Spanish Folk and Flamenco Music

Spanish Folk and Flamenco Music


Tell us about yourself and your music

I studied classical music composition in the Uk with the Open College of Arts and with Chris Lawry. For the past 10 years, I have been living in Spain and enjoying the lively music scene here.
In 2018 I set up Return Trip Project ( to record and distribute compositions and modern arrangements inspired by Spanish music. All profits are donated to charities supporting the alleviation of poverty, particularly in South America.
The name Return Trip, Ida y Vuelta in Spanish, refers to musical styles that have their roots in Spain, were developed in Central and South America, and then “returned home” to Spain in modified form. An example of Ida y Vuelta is the Rumba, which originated in Cuba as a fusion of Spanish and African (slave) music, was subsequently reintroduced back to Spain as a flamenco style, and since the 1970s has evolved into the dominant type of contemporary Spanish popular music.

Talk to us more about your latest release

My first EP, Siete Cantos Españoles / Seven Spanish Songs, is due to be released this month.
This collection of songs is inspired by Spanish folk and flamenco music. Each song is representative of a different style or genre, including dances, romances (storytelling), work and religious songs.
Song collections based on Spanish traditional music were very popular in the early part of the 20th century. These collections were written by classical composers and were usually arranged for solo voice and piano. My song collection has piano or guitar accompaniment too, but I have also used a range of other instruments such as clarinet, saxophone, marimba, acoustic bass, and strings. Many of the songs have backing vocals and percussion.
In addition to releasing the EP on streaming services and on CD, I will also be publishing the full score of each song arranged for voice and piano, including English translations of the Spanish lyrics.

What inspired you to write this release?

Spain has a long history of folk music dating back to the Middle Ages; a tradition that is still very much alive today. Spain has a particularly rich cultural heritage due to the many different types of people who have lived here over the centuries, which has resulted in a real melting pot of music styles.   Everyone knows flamenco, but I want to give people the opportunity to hear modern interpretations of a much wider range of traditional Spanish folk music.

Describe the writing and recording process

This album has taken two years to complete. The first year was spent researching, learning to play flamenco guitar, percussion (Cajon) and clapping (Palmas), and writing and recording sketches for each song. In the second year, I re-wrote the songs for multiple instruments and then arranged for each track to be recorded by session musicians, using online studios.     It has been wonderful working with such talented musicians from the US, Europe, and South America.  The album is a real team effort.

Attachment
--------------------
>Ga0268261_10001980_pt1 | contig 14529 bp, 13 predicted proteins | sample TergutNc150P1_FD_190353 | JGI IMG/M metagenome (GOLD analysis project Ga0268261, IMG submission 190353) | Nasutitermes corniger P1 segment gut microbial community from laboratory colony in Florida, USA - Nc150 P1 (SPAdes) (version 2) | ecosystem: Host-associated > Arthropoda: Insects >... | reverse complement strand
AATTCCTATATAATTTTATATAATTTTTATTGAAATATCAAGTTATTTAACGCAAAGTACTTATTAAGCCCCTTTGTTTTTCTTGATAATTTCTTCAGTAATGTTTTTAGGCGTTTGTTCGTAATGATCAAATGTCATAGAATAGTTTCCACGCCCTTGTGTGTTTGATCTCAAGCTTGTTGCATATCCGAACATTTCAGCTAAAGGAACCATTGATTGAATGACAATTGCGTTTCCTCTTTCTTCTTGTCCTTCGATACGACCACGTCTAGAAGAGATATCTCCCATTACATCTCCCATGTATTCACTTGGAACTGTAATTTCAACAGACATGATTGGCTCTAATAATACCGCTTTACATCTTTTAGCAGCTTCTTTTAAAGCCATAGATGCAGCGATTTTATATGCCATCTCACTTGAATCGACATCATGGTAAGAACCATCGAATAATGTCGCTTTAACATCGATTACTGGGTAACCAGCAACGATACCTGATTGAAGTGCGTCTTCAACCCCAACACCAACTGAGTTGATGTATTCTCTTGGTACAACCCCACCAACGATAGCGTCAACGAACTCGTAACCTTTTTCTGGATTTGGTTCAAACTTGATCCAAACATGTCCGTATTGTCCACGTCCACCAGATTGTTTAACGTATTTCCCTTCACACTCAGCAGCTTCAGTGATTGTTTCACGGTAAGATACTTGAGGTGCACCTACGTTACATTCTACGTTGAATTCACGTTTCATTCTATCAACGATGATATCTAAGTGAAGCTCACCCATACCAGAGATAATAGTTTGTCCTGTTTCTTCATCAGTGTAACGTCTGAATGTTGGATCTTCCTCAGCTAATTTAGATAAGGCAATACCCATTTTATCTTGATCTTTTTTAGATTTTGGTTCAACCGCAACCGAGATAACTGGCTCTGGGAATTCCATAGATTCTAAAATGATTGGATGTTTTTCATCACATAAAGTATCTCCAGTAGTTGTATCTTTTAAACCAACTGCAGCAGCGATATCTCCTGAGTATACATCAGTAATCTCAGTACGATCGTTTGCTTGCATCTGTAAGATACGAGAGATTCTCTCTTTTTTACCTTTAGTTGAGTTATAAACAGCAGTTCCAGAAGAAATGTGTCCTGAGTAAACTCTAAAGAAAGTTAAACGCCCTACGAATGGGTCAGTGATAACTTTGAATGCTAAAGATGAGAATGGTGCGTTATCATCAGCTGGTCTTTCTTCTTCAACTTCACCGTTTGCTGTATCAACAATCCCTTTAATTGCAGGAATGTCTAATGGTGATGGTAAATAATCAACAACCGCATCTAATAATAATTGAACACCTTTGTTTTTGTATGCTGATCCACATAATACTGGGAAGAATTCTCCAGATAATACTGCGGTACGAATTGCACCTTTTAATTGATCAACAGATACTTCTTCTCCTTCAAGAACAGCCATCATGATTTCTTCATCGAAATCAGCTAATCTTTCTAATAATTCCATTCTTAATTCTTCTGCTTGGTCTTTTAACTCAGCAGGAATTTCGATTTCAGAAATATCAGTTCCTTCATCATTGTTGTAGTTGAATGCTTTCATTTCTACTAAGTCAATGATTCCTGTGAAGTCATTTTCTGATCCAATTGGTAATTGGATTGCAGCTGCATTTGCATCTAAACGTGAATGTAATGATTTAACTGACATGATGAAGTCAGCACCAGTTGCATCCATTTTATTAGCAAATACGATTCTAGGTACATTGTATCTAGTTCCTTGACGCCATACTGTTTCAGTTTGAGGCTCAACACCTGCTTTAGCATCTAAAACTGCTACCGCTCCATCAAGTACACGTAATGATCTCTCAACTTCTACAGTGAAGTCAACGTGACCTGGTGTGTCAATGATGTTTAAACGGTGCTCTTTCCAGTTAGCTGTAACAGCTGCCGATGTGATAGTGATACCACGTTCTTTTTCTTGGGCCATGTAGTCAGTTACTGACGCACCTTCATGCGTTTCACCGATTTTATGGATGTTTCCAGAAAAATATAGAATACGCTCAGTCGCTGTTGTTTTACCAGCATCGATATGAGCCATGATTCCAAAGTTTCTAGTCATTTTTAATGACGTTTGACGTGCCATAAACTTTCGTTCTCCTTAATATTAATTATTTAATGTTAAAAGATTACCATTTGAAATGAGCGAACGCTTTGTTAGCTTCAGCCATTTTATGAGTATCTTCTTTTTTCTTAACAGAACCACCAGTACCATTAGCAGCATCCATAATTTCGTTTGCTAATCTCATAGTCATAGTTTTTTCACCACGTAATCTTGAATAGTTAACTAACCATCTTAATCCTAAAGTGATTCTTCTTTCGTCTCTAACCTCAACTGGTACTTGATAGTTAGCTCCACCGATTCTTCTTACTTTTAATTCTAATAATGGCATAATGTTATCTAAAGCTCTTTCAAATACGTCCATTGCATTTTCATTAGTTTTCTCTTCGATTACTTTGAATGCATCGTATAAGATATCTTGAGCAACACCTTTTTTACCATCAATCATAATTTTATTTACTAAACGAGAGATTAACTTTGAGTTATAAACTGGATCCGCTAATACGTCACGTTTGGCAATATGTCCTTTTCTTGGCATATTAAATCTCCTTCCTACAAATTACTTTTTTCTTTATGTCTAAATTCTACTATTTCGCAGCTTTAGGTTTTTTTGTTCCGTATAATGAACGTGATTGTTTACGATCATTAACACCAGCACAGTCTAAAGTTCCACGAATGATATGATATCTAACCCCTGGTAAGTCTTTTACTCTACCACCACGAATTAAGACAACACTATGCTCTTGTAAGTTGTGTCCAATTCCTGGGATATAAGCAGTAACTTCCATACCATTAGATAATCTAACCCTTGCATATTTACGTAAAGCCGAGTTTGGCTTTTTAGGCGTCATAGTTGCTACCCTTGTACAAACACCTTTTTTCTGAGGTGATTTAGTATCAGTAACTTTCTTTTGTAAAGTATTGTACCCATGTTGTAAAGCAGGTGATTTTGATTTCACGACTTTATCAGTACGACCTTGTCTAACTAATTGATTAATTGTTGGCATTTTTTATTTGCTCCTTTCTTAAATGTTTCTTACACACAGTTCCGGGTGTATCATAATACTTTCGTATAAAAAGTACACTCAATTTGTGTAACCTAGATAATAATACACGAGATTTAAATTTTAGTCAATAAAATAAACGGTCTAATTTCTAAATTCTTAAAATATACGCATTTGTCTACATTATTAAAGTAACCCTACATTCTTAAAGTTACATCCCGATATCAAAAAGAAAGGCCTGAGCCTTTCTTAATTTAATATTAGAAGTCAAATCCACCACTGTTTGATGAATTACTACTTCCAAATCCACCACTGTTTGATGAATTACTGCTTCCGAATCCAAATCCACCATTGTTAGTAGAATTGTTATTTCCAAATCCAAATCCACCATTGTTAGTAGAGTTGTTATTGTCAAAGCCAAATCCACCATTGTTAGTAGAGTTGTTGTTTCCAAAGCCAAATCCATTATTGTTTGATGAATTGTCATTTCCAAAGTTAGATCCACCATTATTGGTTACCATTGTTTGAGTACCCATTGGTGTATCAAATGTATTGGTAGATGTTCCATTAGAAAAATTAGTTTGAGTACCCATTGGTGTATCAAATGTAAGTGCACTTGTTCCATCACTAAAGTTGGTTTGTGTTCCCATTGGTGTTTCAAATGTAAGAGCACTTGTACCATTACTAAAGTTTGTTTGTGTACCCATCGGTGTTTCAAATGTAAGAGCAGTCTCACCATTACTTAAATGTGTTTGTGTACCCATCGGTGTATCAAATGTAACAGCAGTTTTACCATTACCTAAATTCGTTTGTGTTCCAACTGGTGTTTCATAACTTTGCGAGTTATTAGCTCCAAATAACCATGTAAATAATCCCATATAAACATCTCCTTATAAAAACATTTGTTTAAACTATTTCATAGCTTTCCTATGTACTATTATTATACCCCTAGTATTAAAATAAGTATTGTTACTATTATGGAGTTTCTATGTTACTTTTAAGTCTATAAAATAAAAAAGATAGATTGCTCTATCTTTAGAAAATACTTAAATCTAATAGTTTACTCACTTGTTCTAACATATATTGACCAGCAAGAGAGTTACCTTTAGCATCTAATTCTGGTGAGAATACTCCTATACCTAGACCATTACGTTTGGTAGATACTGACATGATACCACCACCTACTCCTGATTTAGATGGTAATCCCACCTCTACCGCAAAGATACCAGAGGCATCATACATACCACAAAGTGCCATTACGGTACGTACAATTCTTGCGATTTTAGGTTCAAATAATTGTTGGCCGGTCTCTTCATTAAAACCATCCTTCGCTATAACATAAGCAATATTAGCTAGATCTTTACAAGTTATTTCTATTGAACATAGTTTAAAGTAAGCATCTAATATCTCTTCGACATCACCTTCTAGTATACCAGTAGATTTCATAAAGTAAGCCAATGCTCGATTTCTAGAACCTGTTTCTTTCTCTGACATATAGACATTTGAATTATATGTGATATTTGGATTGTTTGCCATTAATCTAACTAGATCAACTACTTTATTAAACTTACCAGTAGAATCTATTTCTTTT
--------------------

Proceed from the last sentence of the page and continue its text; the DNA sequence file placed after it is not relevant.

Any plans to release a video?

As an indie artist, how do you brand yourself and your music to stand out from the rest of the artists out there?

The type of music that I am writing is different from most contemporary Spanish music. It represents a fusion of traditional songs together with contemporary harmonies and rhythms.  The recordings are by musicians from many different backgrounds, from classical music to pop, rock, and jazz.

Who have you been listening to lately?

While I was working on the album I was listening to a lot of traditional Spanish music, not only popular artists like Paco de Lucía, Gypsy Kings and Radio Tarifa but also classical music by composers such as Manuel De Falla, Enrique Granados, and Joaquín Turina. Lately, I have been searching out other artists who are writing and recording traditional music with a modern take. I have been particularly impressed by the Malian artist Fatoumata Diawara and the Catalan singer/songwriter Rosalía.

Who are your biggest influences?

I  have dedicated the album to Felipe Pedrell Sabaté (1841 – 1922), who was a Spanish composer, teacher, guitarist, and musicologist.  Pedrell is regarded as the founding father of modern Spanish classical music.  He was a passionate collector of traditional folk songs and an advocate of their use by contemporary composers. I am also influenced by Arab music, which is a very important component of Spanish music because the Moors occupied Spain for around 800 years.

Tell us about your passions

I am fortunate to be living in Andalucía, a  large province in southern Spain that has retained many of its traditions.  Music is an important aspect of  Spanish life, not only the flamenco performances which can be heard in the many Peñas (clubs), but also Sevillana dancing at the ferias held in every town, usually in the spring. Traditional music can still be heard at the many religious festivals that occur throughout the year.

What else is happening next in your world?

I have just started work on my next music project.  This one will be a full-length instrumental album of Spanish and South American inspired music which I hope to complete next year.



Thanks for an awesome interview, Return Trip Project



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